For the second time in two weeks, the ownership of Doheny Glatt Kosher Meat Market might be changing hands.
Much has been written and spoken about the Doheny Meat scandal. I have not seen or heard anything regarding gratitude to Eric Agaki for his efforts in exposing the facts.
A semi-automatic weapon sits propped beside the front door of the ranch-style home that Eric Agaki shares with his wife, a couple of goats, some chickens and a horse. Only it’s not the real thing.
On Thursday, March 7, at 6:10 a.m., a van and an SUV sit in adjacent parking spaces, in the lot of a McDonald’s near the junction of the 101 and the 405 freeways, their rear lift-gates open.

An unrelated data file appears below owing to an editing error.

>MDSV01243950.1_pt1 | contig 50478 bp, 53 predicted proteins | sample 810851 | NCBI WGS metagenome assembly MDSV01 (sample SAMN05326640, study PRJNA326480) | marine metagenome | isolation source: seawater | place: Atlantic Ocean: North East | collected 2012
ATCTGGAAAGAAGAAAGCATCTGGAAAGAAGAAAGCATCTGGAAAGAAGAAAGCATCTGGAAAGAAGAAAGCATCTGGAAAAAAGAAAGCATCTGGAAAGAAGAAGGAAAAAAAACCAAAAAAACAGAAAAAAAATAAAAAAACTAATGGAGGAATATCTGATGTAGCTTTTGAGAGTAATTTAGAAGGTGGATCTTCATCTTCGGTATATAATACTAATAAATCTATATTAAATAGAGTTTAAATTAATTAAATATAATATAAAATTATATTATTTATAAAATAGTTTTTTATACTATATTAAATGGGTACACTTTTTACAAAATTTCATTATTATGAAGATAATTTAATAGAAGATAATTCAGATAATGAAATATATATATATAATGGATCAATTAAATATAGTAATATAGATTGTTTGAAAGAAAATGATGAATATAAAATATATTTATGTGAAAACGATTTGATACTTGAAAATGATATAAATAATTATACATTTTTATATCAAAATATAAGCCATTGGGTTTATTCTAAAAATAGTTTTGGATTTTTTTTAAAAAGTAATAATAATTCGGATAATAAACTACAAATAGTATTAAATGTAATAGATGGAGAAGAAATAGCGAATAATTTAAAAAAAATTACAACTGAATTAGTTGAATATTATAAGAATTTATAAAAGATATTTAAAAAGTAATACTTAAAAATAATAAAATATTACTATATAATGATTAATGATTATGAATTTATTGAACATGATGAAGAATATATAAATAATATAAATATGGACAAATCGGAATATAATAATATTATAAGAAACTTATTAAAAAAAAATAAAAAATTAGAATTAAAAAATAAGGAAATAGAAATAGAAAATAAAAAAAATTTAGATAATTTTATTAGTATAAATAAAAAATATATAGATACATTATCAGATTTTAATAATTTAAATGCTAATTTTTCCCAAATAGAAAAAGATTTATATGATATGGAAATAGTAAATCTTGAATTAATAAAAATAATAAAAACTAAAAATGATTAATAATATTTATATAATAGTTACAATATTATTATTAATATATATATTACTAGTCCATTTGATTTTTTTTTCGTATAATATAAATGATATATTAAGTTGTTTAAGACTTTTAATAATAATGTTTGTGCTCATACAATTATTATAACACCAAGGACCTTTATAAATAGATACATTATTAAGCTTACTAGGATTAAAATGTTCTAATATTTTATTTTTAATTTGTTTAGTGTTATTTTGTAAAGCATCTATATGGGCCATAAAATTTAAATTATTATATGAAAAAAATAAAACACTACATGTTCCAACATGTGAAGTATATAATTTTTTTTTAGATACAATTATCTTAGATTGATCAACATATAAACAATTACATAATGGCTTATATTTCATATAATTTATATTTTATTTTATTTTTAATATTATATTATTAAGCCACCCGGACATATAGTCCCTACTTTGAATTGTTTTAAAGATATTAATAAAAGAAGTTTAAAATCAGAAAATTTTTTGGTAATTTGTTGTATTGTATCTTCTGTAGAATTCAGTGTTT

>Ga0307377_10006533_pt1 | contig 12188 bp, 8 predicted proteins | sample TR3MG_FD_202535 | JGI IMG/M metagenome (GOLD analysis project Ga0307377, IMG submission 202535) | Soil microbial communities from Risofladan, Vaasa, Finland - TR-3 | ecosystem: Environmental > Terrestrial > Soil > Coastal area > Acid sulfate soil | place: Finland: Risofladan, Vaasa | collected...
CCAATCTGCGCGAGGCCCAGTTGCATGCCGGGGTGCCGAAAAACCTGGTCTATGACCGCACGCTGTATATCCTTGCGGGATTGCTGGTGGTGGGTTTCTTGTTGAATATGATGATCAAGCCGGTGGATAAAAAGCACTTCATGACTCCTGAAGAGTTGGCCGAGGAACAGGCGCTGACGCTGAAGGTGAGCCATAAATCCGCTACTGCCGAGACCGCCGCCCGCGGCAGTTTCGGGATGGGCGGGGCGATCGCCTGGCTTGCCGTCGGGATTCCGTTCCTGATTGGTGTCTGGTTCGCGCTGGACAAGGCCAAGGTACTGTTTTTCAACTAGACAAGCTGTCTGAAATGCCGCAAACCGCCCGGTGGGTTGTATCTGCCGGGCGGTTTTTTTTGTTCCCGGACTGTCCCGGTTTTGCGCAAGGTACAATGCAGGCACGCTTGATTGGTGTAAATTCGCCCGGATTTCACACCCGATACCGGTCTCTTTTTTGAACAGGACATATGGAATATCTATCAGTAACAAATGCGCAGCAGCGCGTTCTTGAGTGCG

Trust lies at the center of the business of kosher food, and earlier this week, in what is certainly the biggest kosher scandal to hit Los Angeles in 20 years, the trust many kosher consumers placed in Doheny Glatt Kosher Meats, a market on Pico Boulevard in the heart of L.A.’s most prominent Orthodox neighborhood, was shattered.
The Rabbinical Council of California (RCC) abruptly revoked its certification from Doheny Glatt Kosher Meats on March 24, but the RCC, Los Angeles’s leading kosher oversight agency, had first heard about the distributor’s suspicious practices years earlier.